New imaging device could assist colonoscopy in detecting lesions
The gold-standard colonoscopy can occasionally miss lesions, especially on the proximal aspect of haustral folds and flexures or behind the ileocecal valve. The Third Eye Retroscope (TER) could provide a retrograde view that complements the forward view of a standard colonoscope, according to initial results from a study presented this week at the American College of Gastroenterology (ACG) conference in Orlando, Fla.

D. K. Rex, MD, from the gastroenterology and hepatology division at the Indiana University Medical Center in Indianapolis, and colleagues conducted a multicenter study involves 14 endoscopists at eight U.S. sites. Investigators examined 214 patients (age 55-80) during screening colonoscopy using a TER from Avantis Medical Systems in Sunnyvale, Calif., in combination with a standard colonoscope (CF-Q160AL, CF-Q180AL or CF-H180AL from Olympus America).

After cecal intubation, the disposable TER was inserted through the instrument channel of the colonoscope, the researchers explained. As it emerged from the channel, the distal tip of the device turned 180 degrees to provide a retrograde view. During withdrawal, the two video images were observed side-by-side on a wide-screen monitor. For each polyp, the endoscopist indicated whether it was visible through the colonoscope or was detected with the colonoscope only because it was first detected with the TER.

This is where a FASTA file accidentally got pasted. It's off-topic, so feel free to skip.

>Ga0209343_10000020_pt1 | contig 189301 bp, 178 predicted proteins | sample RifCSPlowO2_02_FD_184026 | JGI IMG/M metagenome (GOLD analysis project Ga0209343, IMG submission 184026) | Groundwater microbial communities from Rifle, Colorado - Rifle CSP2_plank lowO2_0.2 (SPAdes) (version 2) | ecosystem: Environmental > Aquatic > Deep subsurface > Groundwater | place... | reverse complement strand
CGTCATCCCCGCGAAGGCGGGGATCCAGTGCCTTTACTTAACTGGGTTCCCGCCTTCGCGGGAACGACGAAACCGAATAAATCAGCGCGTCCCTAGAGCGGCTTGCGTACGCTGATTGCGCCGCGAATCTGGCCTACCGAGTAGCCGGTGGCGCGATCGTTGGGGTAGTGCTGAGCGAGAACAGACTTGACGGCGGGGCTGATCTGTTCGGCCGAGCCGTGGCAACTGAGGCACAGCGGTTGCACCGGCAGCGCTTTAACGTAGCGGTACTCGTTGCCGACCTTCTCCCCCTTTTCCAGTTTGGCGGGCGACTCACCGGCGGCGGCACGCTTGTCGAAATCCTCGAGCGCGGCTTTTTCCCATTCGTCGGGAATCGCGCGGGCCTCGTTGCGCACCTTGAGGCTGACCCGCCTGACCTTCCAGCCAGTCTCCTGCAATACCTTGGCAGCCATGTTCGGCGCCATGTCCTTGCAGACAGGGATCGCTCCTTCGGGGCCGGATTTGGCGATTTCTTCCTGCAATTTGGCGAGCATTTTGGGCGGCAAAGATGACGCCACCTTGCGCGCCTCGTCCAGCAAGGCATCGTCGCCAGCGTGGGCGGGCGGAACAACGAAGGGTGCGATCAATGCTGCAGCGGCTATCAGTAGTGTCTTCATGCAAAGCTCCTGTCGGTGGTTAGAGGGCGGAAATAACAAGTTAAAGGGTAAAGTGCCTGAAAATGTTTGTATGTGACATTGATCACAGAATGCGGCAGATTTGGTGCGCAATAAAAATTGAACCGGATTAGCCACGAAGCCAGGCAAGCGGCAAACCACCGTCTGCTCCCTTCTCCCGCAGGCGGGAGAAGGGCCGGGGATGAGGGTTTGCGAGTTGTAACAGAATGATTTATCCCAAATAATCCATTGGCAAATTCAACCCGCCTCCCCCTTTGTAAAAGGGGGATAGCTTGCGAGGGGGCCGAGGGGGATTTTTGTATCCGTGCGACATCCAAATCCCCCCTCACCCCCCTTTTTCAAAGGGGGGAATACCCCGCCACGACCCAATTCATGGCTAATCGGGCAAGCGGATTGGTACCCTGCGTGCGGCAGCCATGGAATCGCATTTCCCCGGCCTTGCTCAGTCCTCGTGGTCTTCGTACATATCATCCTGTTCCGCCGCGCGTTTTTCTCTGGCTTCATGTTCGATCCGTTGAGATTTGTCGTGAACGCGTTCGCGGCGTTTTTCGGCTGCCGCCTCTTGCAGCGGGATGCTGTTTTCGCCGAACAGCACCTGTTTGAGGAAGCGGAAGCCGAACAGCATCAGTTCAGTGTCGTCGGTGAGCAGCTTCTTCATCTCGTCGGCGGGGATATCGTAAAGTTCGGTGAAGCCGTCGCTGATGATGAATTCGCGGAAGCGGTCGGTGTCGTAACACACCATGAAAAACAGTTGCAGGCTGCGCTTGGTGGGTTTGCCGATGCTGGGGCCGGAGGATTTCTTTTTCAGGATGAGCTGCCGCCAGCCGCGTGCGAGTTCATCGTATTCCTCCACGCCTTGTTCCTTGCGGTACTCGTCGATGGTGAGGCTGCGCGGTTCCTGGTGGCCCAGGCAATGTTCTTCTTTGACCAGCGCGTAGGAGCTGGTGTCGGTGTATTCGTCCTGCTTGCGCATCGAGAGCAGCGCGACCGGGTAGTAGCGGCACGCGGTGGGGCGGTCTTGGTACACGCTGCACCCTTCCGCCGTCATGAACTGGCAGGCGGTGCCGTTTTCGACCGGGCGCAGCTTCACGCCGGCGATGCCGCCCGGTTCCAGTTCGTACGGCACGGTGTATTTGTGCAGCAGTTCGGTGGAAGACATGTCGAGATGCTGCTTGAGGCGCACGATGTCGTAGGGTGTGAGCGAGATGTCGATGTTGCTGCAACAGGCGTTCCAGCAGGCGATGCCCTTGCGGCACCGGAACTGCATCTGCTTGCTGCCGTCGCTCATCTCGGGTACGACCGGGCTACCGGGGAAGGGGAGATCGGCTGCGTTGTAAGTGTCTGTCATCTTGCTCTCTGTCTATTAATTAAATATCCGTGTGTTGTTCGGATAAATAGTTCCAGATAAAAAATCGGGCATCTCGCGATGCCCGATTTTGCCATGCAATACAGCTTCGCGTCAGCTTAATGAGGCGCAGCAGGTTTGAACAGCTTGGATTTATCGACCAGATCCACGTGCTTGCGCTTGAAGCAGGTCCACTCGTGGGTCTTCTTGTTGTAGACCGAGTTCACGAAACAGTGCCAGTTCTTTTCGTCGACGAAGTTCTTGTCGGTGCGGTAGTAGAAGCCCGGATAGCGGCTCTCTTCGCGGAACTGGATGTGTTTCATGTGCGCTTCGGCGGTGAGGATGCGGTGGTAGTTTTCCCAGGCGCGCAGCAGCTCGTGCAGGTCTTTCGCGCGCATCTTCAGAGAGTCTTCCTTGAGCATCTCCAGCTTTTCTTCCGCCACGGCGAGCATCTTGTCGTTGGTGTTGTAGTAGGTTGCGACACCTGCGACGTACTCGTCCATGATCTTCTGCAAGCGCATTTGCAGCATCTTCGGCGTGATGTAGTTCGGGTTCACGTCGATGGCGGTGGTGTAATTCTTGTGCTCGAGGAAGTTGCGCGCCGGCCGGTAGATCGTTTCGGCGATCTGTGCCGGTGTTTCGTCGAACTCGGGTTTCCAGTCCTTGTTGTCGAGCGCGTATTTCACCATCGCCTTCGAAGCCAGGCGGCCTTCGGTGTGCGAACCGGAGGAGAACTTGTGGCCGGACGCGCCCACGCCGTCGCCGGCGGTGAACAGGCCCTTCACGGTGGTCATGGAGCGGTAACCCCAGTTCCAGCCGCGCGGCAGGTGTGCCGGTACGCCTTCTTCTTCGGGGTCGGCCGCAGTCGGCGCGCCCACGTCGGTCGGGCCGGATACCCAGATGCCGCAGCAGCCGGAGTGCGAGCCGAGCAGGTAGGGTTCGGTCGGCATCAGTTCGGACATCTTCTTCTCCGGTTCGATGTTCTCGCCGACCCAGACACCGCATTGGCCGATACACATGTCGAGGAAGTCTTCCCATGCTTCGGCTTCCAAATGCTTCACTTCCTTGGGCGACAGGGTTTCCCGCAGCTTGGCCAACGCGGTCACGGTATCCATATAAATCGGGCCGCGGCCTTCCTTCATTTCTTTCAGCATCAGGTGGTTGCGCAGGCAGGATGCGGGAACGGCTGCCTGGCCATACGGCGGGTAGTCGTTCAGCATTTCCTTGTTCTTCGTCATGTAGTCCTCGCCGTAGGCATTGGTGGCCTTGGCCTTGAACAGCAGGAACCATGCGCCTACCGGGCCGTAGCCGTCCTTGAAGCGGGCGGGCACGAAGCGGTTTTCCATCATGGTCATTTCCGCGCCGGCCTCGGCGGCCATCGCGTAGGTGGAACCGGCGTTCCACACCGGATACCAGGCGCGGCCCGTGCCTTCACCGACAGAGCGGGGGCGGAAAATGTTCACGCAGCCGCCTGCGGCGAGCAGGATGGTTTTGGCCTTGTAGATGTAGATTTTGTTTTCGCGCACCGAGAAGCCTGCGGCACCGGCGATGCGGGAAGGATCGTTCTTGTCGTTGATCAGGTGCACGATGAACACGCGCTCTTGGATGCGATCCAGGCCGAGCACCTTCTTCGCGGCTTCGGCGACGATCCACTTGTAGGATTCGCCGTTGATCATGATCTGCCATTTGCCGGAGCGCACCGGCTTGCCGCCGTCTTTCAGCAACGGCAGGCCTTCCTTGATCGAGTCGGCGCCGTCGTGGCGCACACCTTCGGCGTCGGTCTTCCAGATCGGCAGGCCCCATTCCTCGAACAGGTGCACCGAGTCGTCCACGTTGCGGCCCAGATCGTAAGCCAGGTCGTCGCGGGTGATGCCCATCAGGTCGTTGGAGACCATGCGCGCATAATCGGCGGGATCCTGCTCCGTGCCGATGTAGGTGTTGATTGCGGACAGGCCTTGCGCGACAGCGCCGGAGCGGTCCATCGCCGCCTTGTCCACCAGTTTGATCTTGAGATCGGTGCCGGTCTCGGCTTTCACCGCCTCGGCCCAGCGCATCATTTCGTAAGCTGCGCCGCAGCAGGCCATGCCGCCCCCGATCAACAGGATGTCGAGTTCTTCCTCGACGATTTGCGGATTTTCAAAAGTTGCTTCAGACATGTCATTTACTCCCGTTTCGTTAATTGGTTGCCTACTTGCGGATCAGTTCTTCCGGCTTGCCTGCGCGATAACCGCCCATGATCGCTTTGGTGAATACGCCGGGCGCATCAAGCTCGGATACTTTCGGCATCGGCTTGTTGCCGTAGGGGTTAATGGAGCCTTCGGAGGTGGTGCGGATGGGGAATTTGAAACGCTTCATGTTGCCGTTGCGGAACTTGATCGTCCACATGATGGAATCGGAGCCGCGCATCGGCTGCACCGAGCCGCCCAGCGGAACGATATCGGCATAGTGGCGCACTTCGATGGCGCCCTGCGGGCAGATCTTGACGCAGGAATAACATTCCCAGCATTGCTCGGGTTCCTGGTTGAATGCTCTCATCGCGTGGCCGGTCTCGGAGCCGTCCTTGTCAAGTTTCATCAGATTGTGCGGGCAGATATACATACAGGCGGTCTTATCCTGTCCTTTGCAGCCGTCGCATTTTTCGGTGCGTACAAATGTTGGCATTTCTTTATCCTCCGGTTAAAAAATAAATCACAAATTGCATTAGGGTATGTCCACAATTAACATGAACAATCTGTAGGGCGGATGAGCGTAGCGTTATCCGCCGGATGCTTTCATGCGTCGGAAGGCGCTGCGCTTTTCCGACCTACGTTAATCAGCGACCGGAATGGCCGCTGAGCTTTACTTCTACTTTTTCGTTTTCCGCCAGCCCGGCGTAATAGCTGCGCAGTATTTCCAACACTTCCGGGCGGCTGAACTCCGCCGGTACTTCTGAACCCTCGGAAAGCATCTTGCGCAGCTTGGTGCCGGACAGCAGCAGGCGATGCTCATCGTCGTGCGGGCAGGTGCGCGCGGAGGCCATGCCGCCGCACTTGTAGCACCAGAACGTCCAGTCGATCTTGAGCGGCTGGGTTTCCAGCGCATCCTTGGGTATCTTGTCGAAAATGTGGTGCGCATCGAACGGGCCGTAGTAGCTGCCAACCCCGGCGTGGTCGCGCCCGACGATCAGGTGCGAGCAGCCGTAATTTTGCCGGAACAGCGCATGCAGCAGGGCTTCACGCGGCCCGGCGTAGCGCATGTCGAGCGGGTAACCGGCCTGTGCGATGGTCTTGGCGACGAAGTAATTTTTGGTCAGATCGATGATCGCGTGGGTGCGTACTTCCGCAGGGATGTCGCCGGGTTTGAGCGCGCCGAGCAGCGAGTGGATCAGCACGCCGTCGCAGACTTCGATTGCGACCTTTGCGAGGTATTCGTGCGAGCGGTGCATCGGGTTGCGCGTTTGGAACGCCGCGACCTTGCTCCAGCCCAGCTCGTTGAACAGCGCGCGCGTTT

In the initial 214 subjects, the investigators found that 203 polyps were identified with the standard colonoscope. With the TER, 27 additional polyps were detected, a 13.3 percent increase. With the colonoscope, 105 adenomas were found, and with the TER, 13 more adenomas were detected, a 12.4 percent increase.

Rex and colleagues said that the mean size of lesions detected with the TER was similar to mean size of lesions found with the colonoscope. In 21 individuals, at least one additional polyp was found, and in seven patients, the polyp detected with the TER was the only one found.

The researchers noted that every polyp that was initially detected with the TER was then located and removed with the colonoscope.

Rex and colleagues concluded that the initial results of the prospective study indicate that a retrograde-viewing device revealed areas that are hidden from the forward-viewing colonoscope and allowed detection of 13.3 percent additional polyps, including 12.4 percent additional adenomas.